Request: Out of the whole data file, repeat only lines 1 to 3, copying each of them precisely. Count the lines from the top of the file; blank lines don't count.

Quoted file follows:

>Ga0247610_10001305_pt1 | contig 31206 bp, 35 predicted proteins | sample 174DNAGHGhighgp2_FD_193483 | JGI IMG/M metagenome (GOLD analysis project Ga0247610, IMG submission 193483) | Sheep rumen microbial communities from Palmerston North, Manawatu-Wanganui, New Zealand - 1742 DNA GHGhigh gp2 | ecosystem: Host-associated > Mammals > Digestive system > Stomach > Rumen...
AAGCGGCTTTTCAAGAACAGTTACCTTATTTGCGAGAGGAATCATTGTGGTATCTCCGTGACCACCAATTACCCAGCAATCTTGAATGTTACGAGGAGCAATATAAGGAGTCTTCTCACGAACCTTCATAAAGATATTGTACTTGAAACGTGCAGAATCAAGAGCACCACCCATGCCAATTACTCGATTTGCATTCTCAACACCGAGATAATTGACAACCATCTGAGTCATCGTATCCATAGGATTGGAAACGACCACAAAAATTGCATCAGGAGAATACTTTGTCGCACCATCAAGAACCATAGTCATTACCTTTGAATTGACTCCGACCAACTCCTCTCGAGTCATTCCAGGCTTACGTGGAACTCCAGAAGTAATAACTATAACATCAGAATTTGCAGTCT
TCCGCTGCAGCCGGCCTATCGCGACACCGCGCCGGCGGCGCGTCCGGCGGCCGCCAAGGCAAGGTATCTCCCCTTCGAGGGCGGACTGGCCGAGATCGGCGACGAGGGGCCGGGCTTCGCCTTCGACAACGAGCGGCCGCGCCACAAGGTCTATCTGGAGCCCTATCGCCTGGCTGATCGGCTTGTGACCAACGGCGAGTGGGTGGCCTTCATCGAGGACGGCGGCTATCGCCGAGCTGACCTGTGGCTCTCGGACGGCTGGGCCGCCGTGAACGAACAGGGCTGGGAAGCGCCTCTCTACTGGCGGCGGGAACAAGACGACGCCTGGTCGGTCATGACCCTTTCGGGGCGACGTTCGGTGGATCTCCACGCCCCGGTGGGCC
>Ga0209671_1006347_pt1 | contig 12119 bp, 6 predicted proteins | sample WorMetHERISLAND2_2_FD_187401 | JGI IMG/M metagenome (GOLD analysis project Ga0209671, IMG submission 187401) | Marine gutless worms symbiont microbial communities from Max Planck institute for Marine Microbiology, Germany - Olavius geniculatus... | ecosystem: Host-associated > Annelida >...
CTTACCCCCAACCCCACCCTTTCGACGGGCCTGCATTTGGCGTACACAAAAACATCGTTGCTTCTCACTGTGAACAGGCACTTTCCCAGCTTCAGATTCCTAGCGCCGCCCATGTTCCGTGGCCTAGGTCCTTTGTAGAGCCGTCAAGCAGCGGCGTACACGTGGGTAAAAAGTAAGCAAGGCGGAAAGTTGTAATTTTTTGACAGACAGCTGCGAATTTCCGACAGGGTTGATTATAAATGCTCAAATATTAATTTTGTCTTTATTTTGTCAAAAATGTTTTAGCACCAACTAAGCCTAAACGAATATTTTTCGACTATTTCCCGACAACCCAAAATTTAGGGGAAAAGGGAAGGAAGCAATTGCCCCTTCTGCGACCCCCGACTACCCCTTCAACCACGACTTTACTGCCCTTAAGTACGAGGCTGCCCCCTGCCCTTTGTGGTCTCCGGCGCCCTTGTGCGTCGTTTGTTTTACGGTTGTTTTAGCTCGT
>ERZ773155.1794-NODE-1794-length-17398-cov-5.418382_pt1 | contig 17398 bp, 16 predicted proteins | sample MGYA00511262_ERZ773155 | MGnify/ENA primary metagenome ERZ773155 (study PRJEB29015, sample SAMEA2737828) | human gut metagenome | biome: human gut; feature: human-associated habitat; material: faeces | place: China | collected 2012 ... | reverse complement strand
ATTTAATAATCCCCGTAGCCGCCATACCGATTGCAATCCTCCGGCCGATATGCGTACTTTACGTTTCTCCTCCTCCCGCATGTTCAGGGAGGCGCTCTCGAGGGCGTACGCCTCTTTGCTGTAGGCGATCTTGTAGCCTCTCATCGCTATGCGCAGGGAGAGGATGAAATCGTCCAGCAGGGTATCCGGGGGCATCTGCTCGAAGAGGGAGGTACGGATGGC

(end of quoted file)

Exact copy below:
>Ga0247610_10001305_pt1 | contig 31206 bp, 35 predicted proteins | sample 174DNAGHGhighgp2_FD_193483 | JGI IMG/M metagenome (GOLD analysis project Ga0247610, IMG submission 193483) | Sheep rumen microbial communities from Palmerston North, Manawatu-Wanganui, New Zealand - 1742 DNA GHGhigh gp2 | ecosystem: Host-associated > Mammals > Digestive system > Stomach > Rumen...
AAGCGGCTTTTCAAGAACAGTTACCTTATTTGCGAGAGGAATCATTGTGGTATCTCCGTGACCACCAATTACCCAGCAATCTTGAATGTTACGAGGAGCAATATAAGGAGTCTTCTCACGAACCTTCATAAAGATATTGTACTTGAAACGTGCAGAATCAAGAGCACCACCCATGCCAATTACTCGATTTGCATTCTCAACACCGAGATAATTGACAACCATCTGAGTCATCGTATCCATAGGATTGGAAACGACCACAAAAATTGCATCAGGAGAATACTTTGTCGCACCATCAAGAACCATAGTCATTACCTTTGAATTGACTCCGACCAACTCCTCTCGAGTCATTCCAGGCTTACGTGGAACTCCAGAAGTAATAACTATAACATCAGAATTTGCAGTCT
TCCGCTGCAGCCGGCCTATCGCGACACCGCGCCGGCGGCGCGTCCGGCGGCCGCCAAGGCAAGGTATCTCCCCTTCGAGGGCGGACTGGCCGAGATCGGCGACGAGGGGCCGGGCTTCGCCTTCGACAACGAGCGGCCGCGCCACAAGGTCTATCTGGAGCCCTATCGCCTGGCTGATCGGCTTGTGACCAACGGCGAGTGGGTGGCCTTCATCGAGGACGGCGGCTATCGCCGAGCTGACCTGTGGCTCTCGGACGGCTGGGCCGCCGTGAACGAACAGGGCTGGGAAGCGCCTCTCTACTGGCGGCGGGAACAAGACGACGCCTGGTCGGTCATGACCCTTTCGGGGCGACGTTCGGTGGATCTCCACGCCCCGGTGGGCC